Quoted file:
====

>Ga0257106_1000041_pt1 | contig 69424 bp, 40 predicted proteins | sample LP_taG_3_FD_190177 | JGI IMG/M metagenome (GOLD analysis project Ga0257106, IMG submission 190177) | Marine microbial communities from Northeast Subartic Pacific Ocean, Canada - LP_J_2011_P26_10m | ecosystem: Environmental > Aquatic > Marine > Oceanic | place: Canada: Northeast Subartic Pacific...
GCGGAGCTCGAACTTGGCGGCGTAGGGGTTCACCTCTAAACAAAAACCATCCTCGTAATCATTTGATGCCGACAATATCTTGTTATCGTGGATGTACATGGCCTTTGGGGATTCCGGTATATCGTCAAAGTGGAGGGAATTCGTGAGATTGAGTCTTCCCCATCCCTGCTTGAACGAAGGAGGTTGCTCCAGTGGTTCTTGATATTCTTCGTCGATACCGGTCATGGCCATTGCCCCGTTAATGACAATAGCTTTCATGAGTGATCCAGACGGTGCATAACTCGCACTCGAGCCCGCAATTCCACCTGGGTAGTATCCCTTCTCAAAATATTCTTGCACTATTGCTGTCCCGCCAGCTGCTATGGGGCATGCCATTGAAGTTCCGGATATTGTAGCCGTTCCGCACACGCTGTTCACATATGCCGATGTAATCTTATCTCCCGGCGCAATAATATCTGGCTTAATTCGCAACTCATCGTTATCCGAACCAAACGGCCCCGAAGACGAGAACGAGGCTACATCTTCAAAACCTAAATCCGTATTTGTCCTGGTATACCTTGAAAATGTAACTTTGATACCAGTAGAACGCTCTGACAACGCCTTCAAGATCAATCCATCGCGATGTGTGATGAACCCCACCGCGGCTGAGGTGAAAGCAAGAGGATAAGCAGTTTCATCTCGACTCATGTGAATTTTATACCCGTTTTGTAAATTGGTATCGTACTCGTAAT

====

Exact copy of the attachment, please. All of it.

>Ga0257106_1000041_pt1 | contig 69424 bp, 40 predicted proteins | sample LP_taG_3_FD_190177 | JGI IMG/M metagenome (GOLD analysis project Ga0257106, IMG submission 190177) | Marine microbial communities from Northeast Subartic Pacific Ocean, Canada - LP_J_2011_P26_10m | ecosystem: Environmental > Aquatic > Marine > Oceanic | place: Canada: Northeast Subartic Pacific...
GCGGAGCTCGAACTTGGCGGCGTAGGGGTTCACCTCTAAACAAAAACCATCCTCGTAATCATTTGATGCCGACAATATCTTGTTATCGTGGATGTACATGGCCTTTGGGGATTCCGGTATATCGTCAAAGTGGAGGGAATTCGTGAGATTGAGTCTTCCCCATCCCTGCTTGAACGAAGGAGGTTGCTCCAGTGGTTCTTGATATTCTTCGTCGATACCGGTCATGGCCATTGCCCCGTTAATGACAATAGCTTTCATGAGTGATCCAGACGGTGCATAACTCGCACTCGAGCCCGCAATTCCACCTGGGTAGTATCCCTTCTCAAAATATTCTTGCACTATTGCTGTCCCGCCAGCTGCTATGGGGCATGCCATTGAAGTTCCGGATATTGTAGCCGTTCCGCACACGCTGTTCACATATGCCGATGTAATCTTATCTCCCGGCGCAATAATATCTGGCTTAATTCGCAACTCATCGTTATCCGAACCAAACGGCCCCGAAGACGAGAACGAGGCTACATCTTCAAAACCTAAATCCGTATTTGTCCTGGTATACCTTGAAAATGTAACTTTGATACCAGTAGAACGCTCTGACAACGCCTTCAAGATCAATCCATCGCGATGTGTGATGAACCCCACCGCGGCTGAGGTGAAAGCAAGAGGATAAGCAGTTTCATCTCGACTCATGTGAATTTTATACCCGTTTTGTAAATTGGTATCGTACTCGTAAT